The Ibeji (also called Ibelli, Ibeyi, Meji, Melli or Jimaguas) is the orisha of the divine twins. While there are two individuals when twins are born, the Ibeji is one orisha. Twins are considered sacred by birth among the Yoruba people. The Yoruba people have one of the world’s highest rates of twin birth (average world rate of twins is 0.5% where the Yoruba people have a 5% twin birth rate!). The Ibeji (and all twins for that matter) are considered one soul contained in two bodies; inextricably linked in life through destiny. The Ibeji are the orishas of joy, mischief, abundance and childish glee. They are the children of Chango and Oshun and are considered to be the first twins born on the Earth.
Pataki: When Oshun gave birth to the Ibeji, she was shunned by the people who lived in her village. Only animals gave birth to multiple babies until then, so they branded Oshun a witch and cast her out of the village. Oshun, in her short-sighted panic, threw the Ibeji out of her house and denied being their mother. This proved to be the start of Oshun’s downward spiral eventually leading to her loss of all wealth, stability and eventually even losing her sanity. The Ibeji were taken in by the orisha Oya who had desperately wanted children her entire life but was barren and had only had stillborn children. Some lineages vary and say that Yemaya took the Ibeji in and raised them. The Ibeji are said to bless anyone who receives them with happiness, joy, abundance and laughter. There is even a Cuban pataki that says the Ibeji drove away “the devil” (misfortune) by driving him crazy through playing their enchanted drums.
The Ibeji are considered the tutelary orisha of anyone who is born a twin, including those who have lost their twin sibling. In Yoruba society, when a mother gives birth to twins, Ibeji are consecrated and given to her as well as a set for her twin children. If one of the twins dies, a special doll is consecrated to act as a body for that deceased child’s sibling to carry (So that the two-bodied soul of the twins can remain intact. Otherwise the surviving twin would quickly follow his or her sibling to death.). When the second twin dies, a second doll is consecrated to match the first and both are kept with the consecrated pots by the mother. This tradition is what evolved into our tradition in Santeria Lucumí, where the Ibeji are received with two pots containing the mysteries and two consecrated dolls to accompany them. The first born twin of the Ibeji is considered the younger of the two and is named Taewo. The second born is considered to be older and is named Kehinde. Taewo is dressed in red and white, and Kehinde is dressed in blue and white. There are lineage variations in the genders of the twins, but at the Santeria Church of the Orishas, we consider Taewo to be a boy and Kehinde to be a girl.
It is common for aborishas to receive the Ibeji, while others receive the Ibeji in their kariocha. Many people receive the Ibeji as an orisha addimu as indicated in a diloggún reading, while others never even receive the Ibeji. It is important to remember that the Ibeji are not a required orisha to receive before kariocha. But it is common for people to have received them by the time they crown ocha. It is a traditional practice to have an annual party in honor of the Ibeji where children are invited, cake is served and games are played by all who attend (and even adults let their inner kid out to play).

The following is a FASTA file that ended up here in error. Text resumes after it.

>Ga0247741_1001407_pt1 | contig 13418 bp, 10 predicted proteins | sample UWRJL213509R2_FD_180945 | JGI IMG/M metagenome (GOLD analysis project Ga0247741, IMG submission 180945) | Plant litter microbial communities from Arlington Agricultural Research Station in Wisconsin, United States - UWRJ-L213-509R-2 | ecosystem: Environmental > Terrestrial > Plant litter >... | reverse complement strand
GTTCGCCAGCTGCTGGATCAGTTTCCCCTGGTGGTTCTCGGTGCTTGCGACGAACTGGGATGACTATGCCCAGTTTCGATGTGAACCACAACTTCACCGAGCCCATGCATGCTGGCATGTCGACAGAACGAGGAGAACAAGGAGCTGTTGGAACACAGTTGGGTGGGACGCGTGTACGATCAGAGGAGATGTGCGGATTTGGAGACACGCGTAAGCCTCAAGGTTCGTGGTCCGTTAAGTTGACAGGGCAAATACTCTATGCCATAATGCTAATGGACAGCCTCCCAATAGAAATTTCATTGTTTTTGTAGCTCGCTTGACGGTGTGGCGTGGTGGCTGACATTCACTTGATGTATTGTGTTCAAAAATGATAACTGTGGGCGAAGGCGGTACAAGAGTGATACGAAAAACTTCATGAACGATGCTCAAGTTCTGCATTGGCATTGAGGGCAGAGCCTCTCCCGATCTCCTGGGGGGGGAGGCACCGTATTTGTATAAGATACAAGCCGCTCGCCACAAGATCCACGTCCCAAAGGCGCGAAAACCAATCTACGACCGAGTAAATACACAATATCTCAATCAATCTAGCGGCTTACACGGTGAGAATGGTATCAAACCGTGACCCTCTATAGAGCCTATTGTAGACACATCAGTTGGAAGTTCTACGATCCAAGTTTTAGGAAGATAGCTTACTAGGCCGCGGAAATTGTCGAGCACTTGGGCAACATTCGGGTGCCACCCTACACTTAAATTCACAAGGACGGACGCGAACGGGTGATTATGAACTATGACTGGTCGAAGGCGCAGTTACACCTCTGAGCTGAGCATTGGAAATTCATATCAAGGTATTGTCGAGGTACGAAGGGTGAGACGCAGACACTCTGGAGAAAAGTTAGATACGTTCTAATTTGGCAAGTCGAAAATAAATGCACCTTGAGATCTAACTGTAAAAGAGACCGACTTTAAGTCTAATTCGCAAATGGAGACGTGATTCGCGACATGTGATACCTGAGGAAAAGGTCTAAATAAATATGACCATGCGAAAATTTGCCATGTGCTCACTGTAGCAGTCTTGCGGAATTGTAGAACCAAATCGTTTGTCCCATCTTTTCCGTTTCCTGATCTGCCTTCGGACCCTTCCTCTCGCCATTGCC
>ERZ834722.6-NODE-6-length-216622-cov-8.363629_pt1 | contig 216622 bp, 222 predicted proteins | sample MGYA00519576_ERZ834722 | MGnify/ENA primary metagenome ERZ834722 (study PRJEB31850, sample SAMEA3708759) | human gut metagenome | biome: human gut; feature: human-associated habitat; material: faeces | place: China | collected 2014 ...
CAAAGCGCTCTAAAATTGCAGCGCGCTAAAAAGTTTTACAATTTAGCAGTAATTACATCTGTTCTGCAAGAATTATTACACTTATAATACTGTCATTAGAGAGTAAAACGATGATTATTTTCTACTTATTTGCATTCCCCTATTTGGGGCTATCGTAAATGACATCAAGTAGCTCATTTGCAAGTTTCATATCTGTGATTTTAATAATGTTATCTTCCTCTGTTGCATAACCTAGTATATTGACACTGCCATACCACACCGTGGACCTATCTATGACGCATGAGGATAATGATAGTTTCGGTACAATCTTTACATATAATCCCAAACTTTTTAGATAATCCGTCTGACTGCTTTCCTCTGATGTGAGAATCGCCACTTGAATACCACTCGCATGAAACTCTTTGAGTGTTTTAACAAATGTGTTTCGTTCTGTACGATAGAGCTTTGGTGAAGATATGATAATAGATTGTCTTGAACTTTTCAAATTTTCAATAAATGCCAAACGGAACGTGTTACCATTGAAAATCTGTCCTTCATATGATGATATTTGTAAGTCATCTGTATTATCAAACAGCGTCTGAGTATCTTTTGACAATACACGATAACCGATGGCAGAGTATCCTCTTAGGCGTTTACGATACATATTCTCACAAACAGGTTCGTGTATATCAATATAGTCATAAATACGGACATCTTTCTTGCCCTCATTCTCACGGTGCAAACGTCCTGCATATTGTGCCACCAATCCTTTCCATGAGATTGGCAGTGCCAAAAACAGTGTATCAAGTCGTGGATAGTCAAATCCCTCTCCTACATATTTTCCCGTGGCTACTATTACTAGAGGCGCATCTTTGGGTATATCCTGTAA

Symbols, Numbers, Colors and Attributes of Ibeji
- Number: 2, 4 and 8
Color: red and blue
Tools: two dolls – one boy dressed in red/white and one girl dressed in blue/white
Temperament: Playful, mischievous, curious
Syncretized Catholic Saint: Saints Cosme and Damian
Ibeji’s Caminos (Avatars or “Roads”)
While many orishas have roads or caminos, Ibeji do not. They are universal in nature. There are some variations in lineages where some ibeji are of the same gender, but most are typically opposite gendered (male and female).
Offerings for Ibeji
Ibeji eat all kinds of fun, kids’ foods, sweets or things served in pairs. These include tiny bananas (called manzanos), fruit of all types, cakes, candies and their favorite dish of arroz con pollo (chicken and rice). Ibeji’s animal sacrifices include chickens and pigeons.
Manzano Bananas for the Ibeji
One of the simplest offerings you can give the Ibeji are hands of manzano bananas. These tiny finger-sized bananas come in fan-shaped bunches called hands that are occasionally available from specialty grocers or Asian markets. Simply purchase two hands of the manzanos and offer one to each of the Ibejis. Leave this offering for as long as divination has indicated then dispose of it in the proper place in nature as dictated through divination.
Arroz Con Pollo for the Ibeji
Hands-down the most common cooked food addimú for the Ibeji is arroz con pollo. This traditional Cuban dish of rice with chicken is delicious, hearty, and is often served at the annual party held in honor of the Ibeji. There are countless variations on how to cook arroz con pollo. I recommend you look up a recipe on any of the online recipe archives (like epicurious.com or food.com) to make arroz con pollo. When you are ready to serve it, place the food in one bowl and offer it to both of the Ibejis by placing their pots on a straw mat (estera) then placing the bowl in front of their pots. Leave the offering there for the proper amount of days then dispose of it as indicated through divination.